nearly every available short range clamp was recruited for the long panel

Here's a closeup of the cauls used, assembled from 1/4 birch ply scraps, and the offcuts to the rib cross sections
I didn't glue the vertical stiles for the frame/panel assembly so that I could scribe the curved part of the stile in the same plane as where it would finally be attached. Here I get a rough outline traced from my pattern, and then once within an inch of final dimension, I measure the offset into a long strip of thin plywood for a hole that a sharpie marker can fit into. I run this along the inside edge to get the actual location of where I want to make the cut with my dreadful sabre saw. blue tape helps with the line definition.
After some careful trimming, the panel sits close enough to the inside edge of the stile. It's not perfect, but I'm thinking since the panel will be nested inside the frame by 1/16" or so, small gaps like this won't matter so much.
Dry fit with the vertical stile now in place, seems OK
after practice, the other side was closer
Now the fun part, shaping! I"d been looking forward to this for a while! nothing like whipping out the spokeshave for some hot tapering action, baby.

Friday, August 7, 2015

interesting new manual/powered shaping tool integrated with glove

Here is an interesting link I came across on BoingBoing. A design by a fellow named Morten Grønning based on small powered sanders attached to a glove's fingertips. not sure it's my cup of tea but it is an unusual blend of hand tool and power you think Peter Follansbee would like one as a stocking stuffer for Xmas??? Link:

Monday, August 3, 2015

Trundle bed surround headboard, curved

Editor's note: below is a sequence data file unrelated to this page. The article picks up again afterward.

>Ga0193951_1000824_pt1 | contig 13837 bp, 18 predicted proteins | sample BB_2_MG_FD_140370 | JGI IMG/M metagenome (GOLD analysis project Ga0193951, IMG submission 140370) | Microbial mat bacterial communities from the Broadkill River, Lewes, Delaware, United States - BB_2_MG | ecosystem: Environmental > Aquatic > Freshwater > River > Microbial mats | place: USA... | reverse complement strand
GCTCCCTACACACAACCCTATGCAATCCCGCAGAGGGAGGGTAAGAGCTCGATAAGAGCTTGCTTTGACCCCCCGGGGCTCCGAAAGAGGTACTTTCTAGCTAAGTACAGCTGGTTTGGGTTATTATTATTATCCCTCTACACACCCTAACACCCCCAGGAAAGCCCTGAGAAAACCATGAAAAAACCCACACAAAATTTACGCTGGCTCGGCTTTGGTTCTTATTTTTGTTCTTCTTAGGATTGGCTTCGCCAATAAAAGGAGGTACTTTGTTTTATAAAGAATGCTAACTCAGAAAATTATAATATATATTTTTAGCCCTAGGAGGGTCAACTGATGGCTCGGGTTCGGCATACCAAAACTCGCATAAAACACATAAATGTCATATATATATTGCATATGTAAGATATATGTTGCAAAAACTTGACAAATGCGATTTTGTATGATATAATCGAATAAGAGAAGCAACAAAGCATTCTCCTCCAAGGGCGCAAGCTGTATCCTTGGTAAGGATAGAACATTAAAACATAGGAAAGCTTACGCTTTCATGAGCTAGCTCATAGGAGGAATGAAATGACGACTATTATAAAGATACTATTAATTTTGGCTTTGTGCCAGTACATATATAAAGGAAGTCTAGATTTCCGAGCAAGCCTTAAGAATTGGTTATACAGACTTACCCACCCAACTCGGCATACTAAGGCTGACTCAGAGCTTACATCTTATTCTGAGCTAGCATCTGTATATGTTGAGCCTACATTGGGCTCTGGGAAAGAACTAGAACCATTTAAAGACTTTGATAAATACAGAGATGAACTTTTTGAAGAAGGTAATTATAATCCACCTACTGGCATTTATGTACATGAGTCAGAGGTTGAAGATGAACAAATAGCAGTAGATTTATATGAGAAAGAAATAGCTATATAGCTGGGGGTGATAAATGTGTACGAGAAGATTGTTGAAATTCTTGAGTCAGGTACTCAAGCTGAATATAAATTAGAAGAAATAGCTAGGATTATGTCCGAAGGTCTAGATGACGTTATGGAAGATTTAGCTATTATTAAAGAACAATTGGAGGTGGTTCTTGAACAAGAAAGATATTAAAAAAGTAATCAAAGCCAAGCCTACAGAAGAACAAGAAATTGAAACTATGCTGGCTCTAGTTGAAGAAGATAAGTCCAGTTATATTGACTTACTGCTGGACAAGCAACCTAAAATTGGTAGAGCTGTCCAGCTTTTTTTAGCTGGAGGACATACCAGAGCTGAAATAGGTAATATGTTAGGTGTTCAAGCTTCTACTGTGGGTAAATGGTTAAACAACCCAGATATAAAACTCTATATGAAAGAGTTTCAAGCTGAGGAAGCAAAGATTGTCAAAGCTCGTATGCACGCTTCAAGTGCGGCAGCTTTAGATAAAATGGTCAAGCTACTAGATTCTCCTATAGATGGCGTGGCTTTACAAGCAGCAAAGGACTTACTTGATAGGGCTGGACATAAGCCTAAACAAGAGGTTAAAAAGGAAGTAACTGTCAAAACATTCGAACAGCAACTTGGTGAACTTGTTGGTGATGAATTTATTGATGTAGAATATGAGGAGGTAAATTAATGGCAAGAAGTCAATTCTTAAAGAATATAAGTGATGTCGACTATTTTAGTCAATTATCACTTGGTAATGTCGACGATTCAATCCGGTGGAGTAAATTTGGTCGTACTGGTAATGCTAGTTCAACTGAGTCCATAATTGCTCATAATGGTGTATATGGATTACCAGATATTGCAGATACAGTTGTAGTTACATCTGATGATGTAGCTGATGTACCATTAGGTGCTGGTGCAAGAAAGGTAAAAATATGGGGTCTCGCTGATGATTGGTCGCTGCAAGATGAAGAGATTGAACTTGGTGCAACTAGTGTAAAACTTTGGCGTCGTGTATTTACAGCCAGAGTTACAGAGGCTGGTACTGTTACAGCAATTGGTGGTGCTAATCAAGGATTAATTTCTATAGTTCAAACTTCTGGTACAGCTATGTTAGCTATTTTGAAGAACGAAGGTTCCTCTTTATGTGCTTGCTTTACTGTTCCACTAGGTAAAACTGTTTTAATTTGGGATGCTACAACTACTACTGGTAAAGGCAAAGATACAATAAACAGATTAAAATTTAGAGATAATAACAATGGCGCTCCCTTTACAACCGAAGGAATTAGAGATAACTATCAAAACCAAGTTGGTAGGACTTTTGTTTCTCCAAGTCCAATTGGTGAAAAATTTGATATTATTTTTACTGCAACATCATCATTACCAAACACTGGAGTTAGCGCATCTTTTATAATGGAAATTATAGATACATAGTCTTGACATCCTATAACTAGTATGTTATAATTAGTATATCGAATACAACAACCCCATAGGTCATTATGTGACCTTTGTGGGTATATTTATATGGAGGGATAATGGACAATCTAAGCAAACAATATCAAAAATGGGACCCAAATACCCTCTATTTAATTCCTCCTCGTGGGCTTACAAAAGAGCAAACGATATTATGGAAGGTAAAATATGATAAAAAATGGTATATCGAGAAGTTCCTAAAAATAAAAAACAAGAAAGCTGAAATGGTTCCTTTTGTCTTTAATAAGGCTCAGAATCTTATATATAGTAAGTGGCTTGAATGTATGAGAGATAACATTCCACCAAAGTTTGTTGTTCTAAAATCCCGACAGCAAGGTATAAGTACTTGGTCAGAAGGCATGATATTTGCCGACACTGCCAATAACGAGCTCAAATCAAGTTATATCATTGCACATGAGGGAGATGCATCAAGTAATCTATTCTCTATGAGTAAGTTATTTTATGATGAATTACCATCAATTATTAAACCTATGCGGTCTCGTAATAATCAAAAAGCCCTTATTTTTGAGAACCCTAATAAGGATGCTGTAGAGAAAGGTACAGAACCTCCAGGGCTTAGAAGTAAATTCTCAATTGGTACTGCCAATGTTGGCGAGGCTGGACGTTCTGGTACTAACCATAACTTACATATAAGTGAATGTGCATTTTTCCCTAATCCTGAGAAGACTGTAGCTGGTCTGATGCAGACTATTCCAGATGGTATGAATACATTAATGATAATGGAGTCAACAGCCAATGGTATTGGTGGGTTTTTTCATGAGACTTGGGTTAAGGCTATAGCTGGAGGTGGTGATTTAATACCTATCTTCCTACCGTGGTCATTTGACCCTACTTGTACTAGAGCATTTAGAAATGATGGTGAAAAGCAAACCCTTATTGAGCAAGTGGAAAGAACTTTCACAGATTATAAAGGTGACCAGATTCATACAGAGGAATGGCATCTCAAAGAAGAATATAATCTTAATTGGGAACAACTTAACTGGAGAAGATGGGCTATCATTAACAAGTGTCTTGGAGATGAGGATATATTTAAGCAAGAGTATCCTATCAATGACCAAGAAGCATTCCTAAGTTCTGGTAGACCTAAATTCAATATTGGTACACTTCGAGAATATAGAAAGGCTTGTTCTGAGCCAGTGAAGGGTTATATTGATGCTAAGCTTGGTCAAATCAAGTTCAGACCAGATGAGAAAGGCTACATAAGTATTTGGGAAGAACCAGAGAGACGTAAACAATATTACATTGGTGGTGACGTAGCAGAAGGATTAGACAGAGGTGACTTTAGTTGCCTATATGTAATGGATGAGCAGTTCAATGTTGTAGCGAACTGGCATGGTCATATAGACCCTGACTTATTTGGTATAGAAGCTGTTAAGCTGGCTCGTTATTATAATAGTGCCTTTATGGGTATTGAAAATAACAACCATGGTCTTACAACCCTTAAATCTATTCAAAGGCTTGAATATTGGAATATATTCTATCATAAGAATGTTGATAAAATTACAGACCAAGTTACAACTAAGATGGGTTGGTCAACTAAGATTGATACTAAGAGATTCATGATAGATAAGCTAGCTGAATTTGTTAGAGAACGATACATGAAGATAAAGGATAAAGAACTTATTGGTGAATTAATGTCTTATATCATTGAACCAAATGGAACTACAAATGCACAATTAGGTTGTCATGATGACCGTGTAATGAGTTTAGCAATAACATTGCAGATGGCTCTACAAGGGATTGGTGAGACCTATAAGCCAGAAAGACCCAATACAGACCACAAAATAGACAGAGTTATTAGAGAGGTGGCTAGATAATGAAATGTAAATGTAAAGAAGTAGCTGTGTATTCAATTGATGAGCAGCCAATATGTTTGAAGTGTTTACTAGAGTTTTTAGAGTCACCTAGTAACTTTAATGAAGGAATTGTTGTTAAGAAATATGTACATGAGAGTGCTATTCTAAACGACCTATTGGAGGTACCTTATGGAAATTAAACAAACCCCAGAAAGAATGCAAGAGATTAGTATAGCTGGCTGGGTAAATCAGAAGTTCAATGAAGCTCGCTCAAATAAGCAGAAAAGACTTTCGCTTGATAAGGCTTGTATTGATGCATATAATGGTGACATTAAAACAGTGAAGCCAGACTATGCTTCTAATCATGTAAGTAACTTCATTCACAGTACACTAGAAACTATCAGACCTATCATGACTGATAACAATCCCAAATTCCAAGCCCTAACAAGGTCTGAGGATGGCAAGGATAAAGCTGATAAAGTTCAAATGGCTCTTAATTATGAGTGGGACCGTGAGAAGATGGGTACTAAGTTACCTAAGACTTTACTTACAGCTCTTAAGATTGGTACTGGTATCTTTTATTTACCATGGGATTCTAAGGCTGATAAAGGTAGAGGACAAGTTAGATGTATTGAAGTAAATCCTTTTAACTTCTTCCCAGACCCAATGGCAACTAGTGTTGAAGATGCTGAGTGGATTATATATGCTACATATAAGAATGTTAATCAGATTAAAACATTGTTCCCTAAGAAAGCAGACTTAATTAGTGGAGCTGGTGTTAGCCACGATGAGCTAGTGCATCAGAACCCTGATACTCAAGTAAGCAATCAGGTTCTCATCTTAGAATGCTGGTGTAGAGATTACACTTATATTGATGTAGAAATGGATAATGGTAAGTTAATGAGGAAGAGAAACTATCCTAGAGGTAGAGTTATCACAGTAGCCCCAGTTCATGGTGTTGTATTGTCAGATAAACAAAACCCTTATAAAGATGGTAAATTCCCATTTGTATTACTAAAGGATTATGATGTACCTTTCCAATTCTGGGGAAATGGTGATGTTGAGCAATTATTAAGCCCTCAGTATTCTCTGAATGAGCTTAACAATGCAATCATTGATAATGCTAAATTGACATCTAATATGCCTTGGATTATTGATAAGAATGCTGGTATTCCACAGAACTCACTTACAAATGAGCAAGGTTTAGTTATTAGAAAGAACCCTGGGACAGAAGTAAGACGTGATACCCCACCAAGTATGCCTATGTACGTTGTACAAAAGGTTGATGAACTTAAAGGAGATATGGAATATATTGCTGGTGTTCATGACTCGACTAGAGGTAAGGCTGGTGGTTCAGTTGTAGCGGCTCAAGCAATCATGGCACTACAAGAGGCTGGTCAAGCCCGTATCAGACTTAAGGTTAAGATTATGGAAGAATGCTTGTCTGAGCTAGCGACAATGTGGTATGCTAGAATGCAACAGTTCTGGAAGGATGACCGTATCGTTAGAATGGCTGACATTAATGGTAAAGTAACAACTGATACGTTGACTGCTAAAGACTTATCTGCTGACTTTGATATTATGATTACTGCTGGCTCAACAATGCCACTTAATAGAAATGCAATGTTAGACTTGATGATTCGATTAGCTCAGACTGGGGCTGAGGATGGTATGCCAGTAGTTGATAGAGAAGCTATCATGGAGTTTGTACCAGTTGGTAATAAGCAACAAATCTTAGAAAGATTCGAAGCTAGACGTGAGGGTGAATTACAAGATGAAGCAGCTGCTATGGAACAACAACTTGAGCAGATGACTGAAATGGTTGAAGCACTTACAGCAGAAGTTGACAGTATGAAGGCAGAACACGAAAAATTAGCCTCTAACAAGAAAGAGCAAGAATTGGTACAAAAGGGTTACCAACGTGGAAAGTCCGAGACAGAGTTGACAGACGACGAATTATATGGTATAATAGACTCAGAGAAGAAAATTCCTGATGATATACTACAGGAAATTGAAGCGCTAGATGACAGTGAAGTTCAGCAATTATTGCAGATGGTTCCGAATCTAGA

From an earlier post, via 'ketchup, i am attempting a surround back for the corner built-in trundle bed in our guest room:
I begin by making an "L" shaped plywood base that I will in turn veneer with some of the redwood.
The profile and plan view curves are drawn to full scale on my new bench. I will lay out the frame components directly on top of the drawing.
I then focus on the frame components, which are oversized finger jointed pieces made from laminated redwood. I will glue the slanted stiles into place once the interior curve has been cut and faired. but I'll leave the vertical stiles unglued. I did it this way because I want to build the interior panels by scribing them into the inside of the slanted/curved stiles. I will need room to place these curved interior panels inside the frame in order to get the curve just so.

I'm sure this doesn't make any sense. gluing up the finger joints at angles was a colossal bitch. The glue grabbed and I couldn't recover on one of them. I used a bunch of hot-glue gun affixed wedges to allow for clamping, but the hot-glue wasn't durable enough and I probably should have gone with regular wood glue, allowing to cure overnight. This sort of thing should never have been hurried.

With the frames more or less shaped on the interior, I set out making a plywood rib-cage that will then receive 2 layers of 1/4" wiggle wood bendable ply. These skins will then be scribed as best I can into the inside edge of the frame, and then veneered with redwood